There's a certain theory from Greek philosophy concerning Forms. The Form of something is, more or less, the perfect idea of a thing. When you see a tree, you're seeing an imperfect reflection of the Form of a tree. We cannot perceive Forms; they exist in a higher reality of some kind (forgive me you philosophers for butchering wording). With all due respect to the ancient Greek philosophers (I read some of their stuff in ancient Greek), I'd say this strike 'em out, throw 'em out double play is about as close to the Form of that play as we can get.
The situation: 1st inning. Dee Gordon reached base on a bunt single to third; he was ruled safe after a challenge. It was a very close play with an awkward ricochet into Lucas Duda's glove, but Gordon's speed showed. Gordon is a very fast runner who stole 64 bases last year at a 77% success rate. It's not impossible to throw him out, but it's tough. Jacob deGrom was on the mound facing strikeout-prone Christian Yelich with Travis d'Arnaud catching. d'Arnaud has not shown himself to be a strong defensive catcher in terms of throwing out base stealers; his career CS% is 19.8 percent compared to a league average of 28 percent, but he had thrown out Gordon previously in the series. The table was set: a base-stealer on first with a strikeout-prone pitcher and batter combo.
A full count. A 94mph fastball up. A swing and miss. A good throw. A perfect tag. The Form, almost.
I decided to investigate the strike 'em out, throw 'em out double play. Using Baseball Savant, I gathered all stolen base attempts since 2008 with two strikes in which the pitch result was strike three. That unfortunately sounds a lot like one of those random telecast stats, "He's 15 for 34 with runners in scoring position in a day game against LHP with the wind blowing in." So it goes. What I've endeavored to compare are various PitchF/X attributes of successful DPs vs. unsuccessful DPs.
Overall, there have been 2,446 stolen base attempts on strikeouts since 2008. 62.4% of the time, the runner is safe. In the Form play above, deGrom threw a 94mph fastball. The first visual below displays the pitch type differences between the two outcomes, out or safe. The percentages are for each pitch type (I have hidden some pitch types-don't worry if your eyeballs don't add the percentages to 100). There shouldn't be anything unexpected.
As you would expect, harder pitches show up in greater proportions on unsuccessful steal attempts. It's harder to steal against faster pitches. However, since many pitchers use breaking and offspeed pitches to strike out the opposing batter, fastballs are underrepresented compared to the overall distribution of pitch types. Getting the strikeout is likely more important than throwing a pitch that allows greater odds of throwing out a runner.
The next aspect of the Form play above was pitch location. deGrom threw a middle-high fastball. Baseball Savant classified it into zone 11; their zone map is here.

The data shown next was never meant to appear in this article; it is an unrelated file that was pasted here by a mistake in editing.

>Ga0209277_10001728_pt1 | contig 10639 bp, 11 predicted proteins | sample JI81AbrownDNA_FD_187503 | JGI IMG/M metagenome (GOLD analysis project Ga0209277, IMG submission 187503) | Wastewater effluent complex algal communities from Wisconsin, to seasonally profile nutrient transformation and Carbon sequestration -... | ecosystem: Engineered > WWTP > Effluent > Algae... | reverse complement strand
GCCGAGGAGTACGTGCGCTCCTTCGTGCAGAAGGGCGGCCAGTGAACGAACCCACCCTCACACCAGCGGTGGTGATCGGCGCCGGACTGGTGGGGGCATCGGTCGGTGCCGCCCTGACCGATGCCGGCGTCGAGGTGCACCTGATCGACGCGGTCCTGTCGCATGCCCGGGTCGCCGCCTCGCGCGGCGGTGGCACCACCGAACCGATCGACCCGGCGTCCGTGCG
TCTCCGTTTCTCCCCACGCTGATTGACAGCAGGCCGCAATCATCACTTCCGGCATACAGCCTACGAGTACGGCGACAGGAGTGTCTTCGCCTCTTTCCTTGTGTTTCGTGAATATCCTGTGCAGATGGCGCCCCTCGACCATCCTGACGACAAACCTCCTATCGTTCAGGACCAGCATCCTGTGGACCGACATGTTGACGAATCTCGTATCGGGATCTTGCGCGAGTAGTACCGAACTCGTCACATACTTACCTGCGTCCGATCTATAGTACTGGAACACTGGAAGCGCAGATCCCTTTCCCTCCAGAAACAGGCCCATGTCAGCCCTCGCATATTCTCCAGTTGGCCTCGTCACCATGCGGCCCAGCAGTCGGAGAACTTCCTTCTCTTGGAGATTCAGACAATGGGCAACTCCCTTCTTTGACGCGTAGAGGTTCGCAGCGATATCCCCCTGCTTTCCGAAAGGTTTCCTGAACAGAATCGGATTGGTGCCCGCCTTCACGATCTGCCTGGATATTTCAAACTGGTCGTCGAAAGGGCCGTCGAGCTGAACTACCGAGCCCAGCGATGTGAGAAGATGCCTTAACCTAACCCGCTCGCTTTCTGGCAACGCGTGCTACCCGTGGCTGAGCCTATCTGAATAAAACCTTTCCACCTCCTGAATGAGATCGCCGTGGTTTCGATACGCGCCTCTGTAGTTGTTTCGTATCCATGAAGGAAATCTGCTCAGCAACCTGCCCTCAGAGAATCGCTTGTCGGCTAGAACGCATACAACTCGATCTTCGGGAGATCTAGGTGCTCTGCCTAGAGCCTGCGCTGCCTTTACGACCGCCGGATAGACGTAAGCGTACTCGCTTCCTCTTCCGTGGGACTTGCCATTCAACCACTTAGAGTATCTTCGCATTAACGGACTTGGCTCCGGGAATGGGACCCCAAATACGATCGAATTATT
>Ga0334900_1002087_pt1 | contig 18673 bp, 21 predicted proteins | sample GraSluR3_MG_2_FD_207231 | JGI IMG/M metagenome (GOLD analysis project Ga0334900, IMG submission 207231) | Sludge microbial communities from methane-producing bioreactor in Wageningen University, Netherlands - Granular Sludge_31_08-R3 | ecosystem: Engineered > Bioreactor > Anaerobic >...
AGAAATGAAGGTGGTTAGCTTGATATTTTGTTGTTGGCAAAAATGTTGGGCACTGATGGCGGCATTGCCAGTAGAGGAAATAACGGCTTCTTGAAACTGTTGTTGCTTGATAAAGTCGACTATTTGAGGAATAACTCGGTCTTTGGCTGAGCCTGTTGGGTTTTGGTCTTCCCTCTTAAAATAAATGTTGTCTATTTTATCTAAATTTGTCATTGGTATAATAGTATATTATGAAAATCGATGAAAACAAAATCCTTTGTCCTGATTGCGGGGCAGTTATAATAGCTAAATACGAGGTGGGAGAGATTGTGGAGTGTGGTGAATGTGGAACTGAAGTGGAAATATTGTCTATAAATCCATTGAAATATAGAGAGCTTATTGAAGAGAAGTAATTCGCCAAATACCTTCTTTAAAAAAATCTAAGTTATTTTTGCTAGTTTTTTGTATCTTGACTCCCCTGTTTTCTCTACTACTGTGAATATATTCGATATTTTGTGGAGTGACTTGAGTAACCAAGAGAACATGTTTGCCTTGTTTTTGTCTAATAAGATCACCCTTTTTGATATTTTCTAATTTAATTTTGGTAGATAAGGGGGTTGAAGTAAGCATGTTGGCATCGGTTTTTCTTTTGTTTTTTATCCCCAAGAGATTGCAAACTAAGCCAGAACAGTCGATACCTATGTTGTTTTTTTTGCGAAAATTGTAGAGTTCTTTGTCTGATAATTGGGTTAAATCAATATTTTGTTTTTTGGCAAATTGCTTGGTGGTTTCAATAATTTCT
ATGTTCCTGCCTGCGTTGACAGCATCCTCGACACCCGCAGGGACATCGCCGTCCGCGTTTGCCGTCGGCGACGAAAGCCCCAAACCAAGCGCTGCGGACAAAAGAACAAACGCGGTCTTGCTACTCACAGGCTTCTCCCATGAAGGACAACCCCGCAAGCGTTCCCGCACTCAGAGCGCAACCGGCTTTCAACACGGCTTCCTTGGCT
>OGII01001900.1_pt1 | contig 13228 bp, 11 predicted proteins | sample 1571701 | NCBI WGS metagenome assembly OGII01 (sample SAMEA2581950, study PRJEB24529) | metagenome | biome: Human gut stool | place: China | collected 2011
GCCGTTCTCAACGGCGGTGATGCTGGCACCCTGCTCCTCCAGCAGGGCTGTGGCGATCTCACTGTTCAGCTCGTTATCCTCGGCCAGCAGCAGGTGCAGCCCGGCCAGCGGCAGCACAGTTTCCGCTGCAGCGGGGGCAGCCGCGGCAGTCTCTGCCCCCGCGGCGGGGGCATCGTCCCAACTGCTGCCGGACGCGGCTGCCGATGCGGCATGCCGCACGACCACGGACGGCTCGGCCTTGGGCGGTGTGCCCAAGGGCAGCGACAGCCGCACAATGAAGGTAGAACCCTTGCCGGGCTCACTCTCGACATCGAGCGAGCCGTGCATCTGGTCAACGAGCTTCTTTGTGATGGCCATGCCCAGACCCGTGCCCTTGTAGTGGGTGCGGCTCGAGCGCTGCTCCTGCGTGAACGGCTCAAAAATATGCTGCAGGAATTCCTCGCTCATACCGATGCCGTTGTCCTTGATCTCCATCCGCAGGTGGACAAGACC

Due to the nature of pop times, you would expect that unsuccessful steal attempts would have a higher percentage of pitches in those zone upper zones. The visual below compares the zone percentages between the two outcomes. I defined 'High' as zones 11,12,1,2, and 3. I defined 'Low' as zones 13,14,7,8, and 9. Zones 4,5 and 6 are 'Middle'. There are some pitches within zones 11-14 that could be classified as middle, and that is a confounding factor here. In theory, pitches thrown on the edge of the plate in the middle could be successful depending on the catcher handedness, batter handedness, and whether or not the batter is crowding the plate. Pitches thrown on the edge and up are unlikely to be swung at and are probably not well-represented in this data set.
Again, nothing unexpected. Catcher pop time is a factor when a runner is attempting to steal a base, and throwing a pitch higher reduces the pop time for the catcher. When StatCast data are available on catcher pop time, it will be interesting to see how pitch location affects catcher pop time.
The next element of the play, but not necessarily the Form, was whether or not the batter decided to swing; Yelich chased. The thought process is that a taken third strike would make it easier for the catcher to throw to second. A batter swinging is a batter putting things, whether the bat or his body, in the way of the catcher. The data don't really show a relationship here. The percentage of called third strikes is just about the same comparing whether the runner was out or safe (17.7% vs. 17.8%). The only difference, and it's a small difference, is that there is a higher percentage of blocked swinging strikes when the runner is safe (6.2%) compared to when the runner is out (1.6%). That makes sense; it's harder to throw out a runner if the catcher is blocking a curveball in the dirt.
There is a very high percentage of swings, though--about 82%. This article delves into older data about the thought process that swinging "protects" the runner; however, the dataset is more inclusive than strikeouts on steal attempts. One of the results found was that swinging didn't necessarily "protect" the runner. In fact, runners were safe at a higher percentage on non-swings than swings. The article and the comments delve further into explanations for that phenomenon, so I won't talk about that here. It's a different situation.
The other elements of the play that aren't necessarily quantifiable (yet): catcher pop time, time of the throw to second, and all the data about the runner like length of lead, first step, etc. With StatCast data, we could perhaps closer approximate what it is that makes up the Form of the strike 'em out, throw 'em out double play.
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